The truth behind the stats
The misunderstanding of data is in danger of giving the industry a bad name.
Mark Blaylock: creative director at Monk
You know how it goes – an agency creates some content for a client that achieves a ginormous number of hits, and is therefore deemed an overwhelming success. But let’s think slightly deeper for once – how does this exactly deem the campaign a success?
There is a plethora of marketing people out there who judge the success of a digital campaign, be it on YouTube, Facebook or Twitter, by the number of hits, likes and retweets that it achieves.
They see success in the figures they’re presented with and the data only confirms what they’re doing is right. After all, the hits say it’s good – everyone has seen it, someone in Guatemala even downloaded it, therefore the campaign must be working.
This is a perfectly understandable reaction. If your film is watched by over a million people, it’s a success. Right? Well, no, actually it could still have been a huge failure.
To clarify, far too many marketers, both client and agency-side have become removed from their business objectives. More than that, they’ve become detached from why marketing exists.
If you are in marketing, then you are in sales. We are here to sell a thought, a product, a brand – and to convince the masses that ours is the best one. Anything else is pure waffle and is someone trying to justify their salary.
Earlier this year, Dove claimed the title of the most-viewed online ad of 2013, for 'The Real Beauty Sketches', which they inform us, has been watched over 114 million times and viewed in over 110 countries.
However, for all this, did it deliver a tangible ROI? IRI data shows Dove's US sales up 1% in the four weeks ending 19 May, right after the 14 April Sketches release. That compares with a 3% rise to $1.5 billion for the full year.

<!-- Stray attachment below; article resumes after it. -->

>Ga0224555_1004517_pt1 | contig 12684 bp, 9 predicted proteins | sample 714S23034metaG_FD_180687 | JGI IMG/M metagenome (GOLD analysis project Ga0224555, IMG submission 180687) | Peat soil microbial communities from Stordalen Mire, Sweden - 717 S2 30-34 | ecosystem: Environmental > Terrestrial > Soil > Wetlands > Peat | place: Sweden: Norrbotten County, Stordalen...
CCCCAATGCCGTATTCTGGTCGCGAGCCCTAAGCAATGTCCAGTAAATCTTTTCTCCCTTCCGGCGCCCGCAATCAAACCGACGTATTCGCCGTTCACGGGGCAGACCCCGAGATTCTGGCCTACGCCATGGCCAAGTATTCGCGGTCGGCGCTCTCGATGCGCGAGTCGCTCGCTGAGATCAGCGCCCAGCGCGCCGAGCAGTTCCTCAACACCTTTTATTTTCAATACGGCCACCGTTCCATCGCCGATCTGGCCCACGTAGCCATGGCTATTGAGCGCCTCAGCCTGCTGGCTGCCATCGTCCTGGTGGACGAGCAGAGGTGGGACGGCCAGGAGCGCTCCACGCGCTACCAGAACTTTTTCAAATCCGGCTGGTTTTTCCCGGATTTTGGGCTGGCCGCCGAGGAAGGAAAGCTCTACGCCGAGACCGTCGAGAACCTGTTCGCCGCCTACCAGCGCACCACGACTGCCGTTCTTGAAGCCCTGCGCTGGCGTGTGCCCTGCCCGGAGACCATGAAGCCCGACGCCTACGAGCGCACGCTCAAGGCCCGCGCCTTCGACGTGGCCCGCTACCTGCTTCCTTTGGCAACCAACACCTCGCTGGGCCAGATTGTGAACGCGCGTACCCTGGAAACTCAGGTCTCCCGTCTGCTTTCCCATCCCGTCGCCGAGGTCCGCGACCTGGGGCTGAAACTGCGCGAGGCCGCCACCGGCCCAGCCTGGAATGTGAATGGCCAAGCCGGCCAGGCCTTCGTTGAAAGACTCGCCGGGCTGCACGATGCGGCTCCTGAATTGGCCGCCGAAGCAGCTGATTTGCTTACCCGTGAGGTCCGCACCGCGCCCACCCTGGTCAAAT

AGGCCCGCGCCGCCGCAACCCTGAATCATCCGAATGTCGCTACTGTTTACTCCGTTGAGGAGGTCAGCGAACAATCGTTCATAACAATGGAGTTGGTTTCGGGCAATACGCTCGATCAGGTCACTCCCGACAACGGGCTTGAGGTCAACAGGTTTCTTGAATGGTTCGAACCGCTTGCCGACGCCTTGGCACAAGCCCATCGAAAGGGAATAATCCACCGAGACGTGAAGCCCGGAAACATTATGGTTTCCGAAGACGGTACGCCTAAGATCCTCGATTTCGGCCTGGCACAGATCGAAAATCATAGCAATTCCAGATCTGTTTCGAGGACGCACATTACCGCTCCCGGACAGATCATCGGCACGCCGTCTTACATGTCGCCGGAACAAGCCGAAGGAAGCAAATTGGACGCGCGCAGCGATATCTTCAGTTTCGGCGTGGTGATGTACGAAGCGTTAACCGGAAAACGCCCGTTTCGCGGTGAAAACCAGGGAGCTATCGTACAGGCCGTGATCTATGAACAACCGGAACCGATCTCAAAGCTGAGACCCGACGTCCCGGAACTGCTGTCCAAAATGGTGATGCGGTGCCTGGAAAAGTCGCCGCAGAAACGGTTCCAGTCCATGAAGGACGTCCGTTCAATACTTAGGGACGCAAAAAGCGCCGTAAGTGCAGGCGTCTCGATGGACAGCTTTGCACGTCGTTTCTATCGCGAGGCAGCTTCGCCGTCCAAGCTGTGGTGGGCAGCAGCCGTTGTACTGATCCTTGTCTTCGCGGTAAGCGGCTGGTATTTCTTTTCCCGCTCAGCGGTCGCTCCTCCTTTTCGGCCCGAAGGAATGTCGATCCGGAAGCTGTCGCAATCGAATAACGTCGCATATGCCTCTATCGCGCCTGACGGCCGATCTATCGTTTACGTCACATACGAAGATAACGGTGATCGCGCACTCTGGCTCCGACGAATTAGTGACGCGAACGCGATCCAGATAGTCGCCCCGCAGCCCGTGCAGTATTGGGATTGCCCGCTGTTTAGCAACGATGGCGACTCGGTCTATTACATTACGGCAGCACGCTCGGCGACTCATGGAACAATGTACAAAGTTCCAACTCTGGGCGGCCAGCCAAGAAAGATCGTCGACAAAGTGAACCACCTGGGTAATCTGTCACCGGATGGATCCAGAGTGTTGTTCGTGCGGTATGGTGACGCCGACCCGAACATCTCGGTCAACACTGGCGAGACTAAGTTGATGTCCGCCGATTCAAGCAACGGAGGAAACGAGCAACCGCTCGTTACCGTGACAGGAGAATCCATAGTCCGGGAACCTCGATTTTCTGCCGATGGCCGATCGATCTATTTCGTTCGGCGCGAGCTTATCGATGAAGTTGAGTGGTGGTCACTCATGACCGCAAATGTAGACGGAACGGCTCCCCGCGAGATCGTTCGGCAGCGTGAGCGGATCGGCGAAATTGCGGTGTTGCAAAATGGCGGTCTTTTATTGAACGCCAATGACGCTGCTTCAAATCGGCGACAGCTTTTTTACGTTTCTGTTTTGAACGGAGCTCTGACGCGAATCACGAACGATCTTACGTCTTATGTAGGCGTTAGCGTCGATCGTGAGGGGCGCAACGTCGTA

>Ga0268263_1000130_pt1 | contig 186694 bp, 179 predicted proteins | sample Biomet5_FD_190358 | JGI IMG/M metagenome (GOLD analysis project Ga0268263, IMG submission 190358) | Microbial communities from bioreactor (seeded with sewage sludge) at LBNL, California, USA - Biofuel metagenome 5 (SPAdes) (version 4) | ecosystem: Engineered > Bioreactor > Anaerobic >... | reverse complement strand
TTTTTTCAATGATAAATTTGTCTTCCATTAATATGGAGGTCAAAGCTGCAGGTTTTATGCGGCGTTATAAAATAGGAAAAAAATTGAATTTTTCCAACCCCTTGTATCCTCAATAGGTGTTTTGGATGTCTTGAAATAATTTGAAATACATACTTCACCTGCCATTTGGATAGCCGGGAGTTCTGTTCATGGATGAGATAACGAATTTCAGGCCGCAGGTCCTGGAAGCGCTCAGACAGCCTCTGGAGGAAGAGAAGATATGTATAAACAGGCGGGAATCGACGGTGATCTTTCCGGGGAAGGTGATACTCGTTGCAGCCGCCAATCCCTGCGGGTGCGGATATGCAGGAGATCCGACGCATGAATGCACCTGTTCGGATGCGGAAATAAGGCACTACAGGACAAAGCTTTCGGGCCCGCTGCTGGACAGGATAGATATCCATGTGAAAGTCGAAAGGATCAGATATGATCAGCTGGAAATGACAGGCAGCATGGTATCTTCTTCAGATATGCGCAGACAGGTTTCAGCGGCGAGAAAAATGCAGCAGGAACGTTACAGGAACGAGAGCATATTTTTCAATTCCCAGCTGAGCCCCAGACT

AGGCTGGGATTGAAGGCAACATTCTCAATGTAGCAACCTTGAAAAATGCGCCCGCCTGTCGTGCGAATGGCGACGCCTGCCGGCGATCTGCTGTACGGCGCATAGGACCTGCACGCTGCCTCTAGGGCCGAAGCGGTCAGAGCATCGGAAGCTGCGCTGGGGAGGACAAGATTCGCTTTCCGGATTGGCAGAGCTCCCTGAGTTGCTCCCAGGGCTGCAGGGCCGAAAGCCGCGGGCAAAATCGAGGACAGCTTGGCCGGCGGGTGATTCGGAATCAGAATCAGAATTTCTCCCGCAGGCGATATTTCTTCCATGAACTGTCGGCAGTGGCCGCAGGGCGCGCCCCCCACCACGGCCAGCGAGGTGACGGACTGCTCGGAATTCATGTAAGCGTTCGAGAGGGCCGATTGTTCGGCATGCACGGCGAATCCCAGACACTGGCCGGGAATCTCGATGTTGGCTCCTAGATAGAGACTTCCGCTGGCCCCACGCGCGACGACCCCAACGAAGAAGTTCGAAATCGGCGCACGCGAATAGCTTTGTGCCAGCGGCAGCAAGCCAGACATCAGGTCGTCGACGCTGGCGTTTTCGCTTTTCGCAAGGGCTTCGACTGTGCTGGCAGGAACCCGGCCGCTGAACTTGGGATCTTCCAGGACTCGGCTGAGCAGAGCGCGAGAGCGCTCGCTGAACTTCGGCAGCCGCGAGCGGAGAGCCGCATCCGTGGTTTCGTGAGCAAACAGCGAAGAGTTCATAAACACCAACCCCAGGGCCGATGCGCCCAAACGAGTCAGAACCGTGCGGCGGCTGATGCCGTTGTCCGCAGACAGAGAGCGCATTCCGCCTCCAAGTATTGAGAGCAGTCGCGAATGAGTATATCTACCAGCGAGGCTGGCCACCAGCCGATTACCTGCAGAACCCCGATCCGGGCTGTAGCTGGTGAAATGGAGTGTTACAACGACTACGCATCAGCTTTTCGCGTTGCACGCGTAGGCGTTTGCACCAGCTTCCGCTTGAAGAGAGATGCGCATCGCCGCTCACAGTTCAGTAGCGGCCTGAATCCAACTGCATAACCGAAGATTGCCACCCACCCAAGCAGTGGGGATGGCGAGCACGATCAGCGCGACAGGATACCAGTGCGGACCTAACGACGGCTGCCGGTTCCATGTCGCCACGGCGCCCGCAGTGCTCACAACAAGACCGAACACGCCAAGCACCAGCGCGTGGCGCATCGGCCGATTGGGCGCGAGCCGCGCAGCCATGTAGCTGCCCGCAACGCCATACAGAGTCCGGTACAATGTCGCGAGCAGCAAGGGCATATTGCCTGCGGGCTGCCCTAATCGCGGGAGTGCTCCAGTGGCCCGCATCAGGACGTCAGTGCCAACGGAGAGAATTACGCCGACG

Impressive, sure, but Dove’s global senior vice-president Steve Miles has some interesting observations. He said: "On something like this that's about long-term Dove love, I would be much more interested in brand-health measures than short-term sales."
For most of us, though, we’re short on time, we’re under pressure to deliver and while business results can be harder to attribute to a particular campaign (harder, but not impossible), online data can appear like a bright light shining down from above, as our saviour.
As Benjamin Disraeli said in the 19th Century: "There are three types of lies – lies, damn lies, and statistics."
The point being that all data can be twisted and re-presented to say what we want it to. And make no mistake about it. This is happening.
It takes human intelligence to realise that a click or a hit isn’t real engagement, it’s just a hit or a click and that the person behind this interaction may not even like what they’ve seen.
But agencies don’t seem to be pointing this out to their clients. And they’re certainly not stressing the importance of genuine brand engagement. You know, where someone is actually interested in what you’re saying. Interested enough to find out more about and to buy, yes, actually buy the product, not simply watch a funny film about it.
Take the latest Paul Smith viral (http://www.youtube.com/watch?v=8q9O9r4GTNA) which shows two climbers tightrope-walking between mountain peaks in their underwear. While over 300,000 people have seen this stupefying stunt, how does it fit with the brand?
Do these partially naked funambulists reinforce Paul Smith’s positioning with their target demographic? Does it drive sales? What does it do beyond simple, old-school brand exposure?
I suspect the agency behind this film is frantically looking for the data to say that it was amazing, but in the end it will be the silence, or ringing of the tills that will truly define this campaign’s success.
Don’t get me wrong. I’m a huge advocate of data. It is an essential tool in any marketer’s arsenal and can help you find the right people and can ensure you achieve as many sales as possible. It’s just being regularly used by the idle to justify bad decisions and lazy thinking.
The trick is learning how to spot when data is being misused. Simple.
So when you’re next sitting in front of an agency, ask them, "What did this campaign do for sales?" If they come back with hits and clicks, then you know you’re sitting in front of those who are too focused on the stats and not concerned enough about your business.
Mark Blaylock is creative director at Monk
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